With bursts of heavy snow that lasted for hours Tuesday evening, O’Hare airport officially recorded 12.6 inches of snow on Tuesday, with snow still occurring as Wednesday began. This is the biggest snowstorm, at O’Hare since last year when 12.0 inches fell in a 2-day storm on January 9-10 2009. Much of the snow came during the evening hours when snow was falling at the rate of about about one inch per hour. Through 7 pm O’Hare had logged only 5.1 inches of snow.
Snow, which had fallen steadily much of the day at little more than a moderate clip, suddenly intensified late Tuesday. What had been a fairly innocuous late winter snow across the Chicago area through mid-afternoon suddenly took on the trappings of the significant winter storm which had been predicted–particularly in the counties lining Lake Michigan’s Wisconsin and Illinois shorelines. Thoroughfares on which road chemicals had worked so well much of the day, quickly covered with snow, rendering them treacherous as night fell.
By late evening, Lake County’s Antioch, just south of the Wisconsin line, sat under a fresh 14-inch snowpack while just to the south in Round Lake Heights, a 12-inch snow glistened beneath streetlights, which dimmed as each wave of heavy snow passed. Other snow totals in Mount Prospect (11.3 inches), Buffalo Grove (11.0) and Mundelein (10.5) moved within striking distance of a foot—and totals of 9.6 inches at Beach Park, 9.4 at Oak Brook, 8.3 at Downers Grove as well as the official in-city totals of 8.3 at O’Hare and 7.0 at Midway–seemed likely to surge still higher overnight as late evening snows grew in areal coverage and intensity. Weather radars from Chicago to Green Bay indicated clusters of heavy lake-effect snow were in the process of consolidating into an elongated 260-mile band—extending from east of Door County, Wisconsin south the length of Lake Michigan into northeast Illinois. The feature, referred to by meteorologists as a “lake-snow plume,” threatened additional accumulations of snow up and down the western shore of the lake during the night.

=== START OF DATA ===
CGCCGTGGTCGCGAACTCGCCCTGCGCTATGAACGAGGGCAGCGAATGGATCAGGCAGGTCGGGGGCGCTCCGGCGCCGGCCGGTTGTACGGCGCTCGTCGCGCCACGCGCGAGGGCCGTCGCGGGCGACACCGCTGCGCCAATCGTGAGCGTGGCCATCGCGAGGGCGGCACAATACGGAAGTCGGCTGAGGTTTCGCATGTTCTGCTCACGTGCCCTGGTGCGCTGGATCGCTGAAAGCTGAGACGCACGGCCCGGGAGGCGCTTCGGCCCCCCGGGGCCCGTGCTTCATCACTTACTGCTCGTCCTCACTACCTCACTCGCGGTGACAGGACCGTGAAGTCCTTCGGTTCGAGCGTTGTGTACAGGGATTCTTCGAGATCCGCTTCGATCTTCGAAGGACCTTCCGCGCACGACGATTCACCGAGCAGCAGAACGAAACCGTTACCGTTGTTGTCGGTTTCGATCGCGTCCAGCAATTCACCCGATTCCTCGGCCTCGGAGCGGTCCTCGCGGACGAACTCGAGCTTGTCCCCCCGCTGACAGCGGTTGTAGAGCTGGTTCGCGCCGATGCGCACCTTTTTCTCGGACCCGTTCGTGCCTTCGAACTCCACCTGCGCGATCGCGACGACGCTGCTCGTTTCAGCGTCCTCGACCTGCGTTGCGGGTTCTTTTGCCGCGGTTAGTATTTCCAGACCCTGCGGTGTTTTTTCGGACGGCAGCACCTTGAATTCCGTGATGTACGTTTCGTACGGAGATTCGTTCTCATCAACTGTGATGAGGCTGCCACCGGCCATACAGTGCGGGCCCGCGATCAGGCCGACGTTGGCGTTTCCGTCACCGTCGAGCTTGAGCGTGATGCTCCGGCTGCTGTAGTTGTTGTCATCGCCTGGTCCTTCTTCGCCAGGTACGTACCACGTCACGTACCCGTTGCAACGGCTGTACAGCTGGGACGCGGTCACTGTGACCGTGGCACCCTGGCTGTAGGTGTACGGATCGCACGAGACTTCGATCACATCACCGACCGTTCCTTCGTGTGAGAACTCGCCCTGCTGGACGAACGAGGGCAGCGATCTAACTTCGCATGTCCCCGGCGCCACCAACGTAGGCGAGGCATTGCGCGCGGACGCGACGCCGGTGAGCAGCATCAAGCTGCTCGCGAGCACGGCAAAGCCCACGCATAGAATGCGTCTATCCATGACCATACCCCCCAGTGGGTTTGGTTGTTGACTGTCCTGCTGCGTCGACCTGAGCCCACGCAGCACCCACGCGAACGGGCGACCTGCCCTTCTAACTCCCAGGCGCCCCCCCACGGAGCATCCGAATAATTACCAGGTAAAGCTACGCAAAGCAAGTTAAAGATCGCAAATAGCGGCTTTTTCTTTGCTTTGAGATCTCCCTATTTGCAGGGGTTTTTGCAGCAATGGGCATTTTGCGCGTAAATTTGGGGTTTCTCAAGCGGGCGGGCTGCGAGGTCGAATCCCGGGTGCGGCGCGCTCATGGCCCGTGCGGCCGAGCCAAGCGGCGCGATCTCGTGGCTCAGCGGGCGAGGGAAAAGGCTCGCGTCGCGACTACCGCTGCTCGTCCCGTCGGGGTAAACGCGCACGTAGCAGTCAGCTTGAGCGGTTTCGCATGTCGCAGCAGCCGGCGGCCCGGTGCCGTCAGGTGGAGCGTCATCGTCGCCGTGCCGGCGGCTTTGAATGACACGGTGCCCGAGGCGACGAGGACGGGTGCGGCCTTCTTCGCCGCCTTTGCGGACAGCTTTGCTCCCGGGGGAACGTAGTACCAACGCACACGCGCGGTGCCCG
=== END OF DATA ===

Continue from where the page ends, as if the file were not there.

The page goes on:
Lake snow plumes form as low-level winds converge over warmer lake waters. These converging winds lead to a pile-up of air at the surface which has little option but to rise, cooling and becoming saturated as the lake moisture evaporated in it condenses. Towering clouds form from which locally intense snows fall. With winds guiding these lake-effect clouds southward over lake waters for an extended distance, the chance for moisture to accumulate is huge. The snows which fall at the end of such a long plume of saturated air can be quite formidable—as northwest Indiana residents are to find out much of Wednesday as these lake snows slowly shift east.
Wednesday is to open with the heavy snows of the plume riding into northwest Indiana’s Lake and Porter Counties—but shifting gradually eastward to La Porte County by late in the day.
Third consecutive snow season to top historic norms
Tuesday’s 8.3-inch snowfall at O’Hare pushes the site’s seasonal snow tally to 40.5 inches—well above the 38 inches of snow considered “normal” in a full season. It’s the third consecutive Chicago snow season to exceed the normal full-season tally.
Boston and New York missed last weekend’s big snow—but not this one
Washington, Baltimore and Philadelphia were all buried by record-breaking snows last weekend which by-passed Boston and New York. That won’t happen with the current storm. Heavy snows and howling winds are predicted in both cities Wednesday.
It was snowing at the rate of more than one inch an hour at Antioch this evening as they racked up 4.5 inches of snow between 6 and 10 pm bringing the storm total there to 14 inches.
More late snow totals
Oak Brook 9.4 inches
O’Hare (official) 8.3 inches
Chicago- Dan Ryan and 95th Street 8.8 inches
Romeoville 6.6 inches
Oak Park 8.0 inches
Morton Grove 9.5 inches
Midway Airport 7.0 inches
My parents, now deceased, drove to Florida in January 1938 in a two-seat open car. They told me it was cold and the closer they got to Florida, the colder it got. Could you please tell me about that Florida cold spell?
Carol Ritchie, Des Plaines
We tapped the resources of weather historian Frank Wachowski and he dug into his archives to retrieve the information you seek. Utilizing Climatological Data, 1938 (a publication of the U.S. Weather Bureau), Wachowski says your parents undoubtedly had a cold drive.
Periods of very chilly weather gripped Florida and much of the Southeast during the latter half of January 1938. In Florida, the month’s closing week was especially cold. Readings sank below 20 degrees in northwest Florida and frosts were widespread. Snow flurries dusted several Gulf Coast stations on Jan. 26.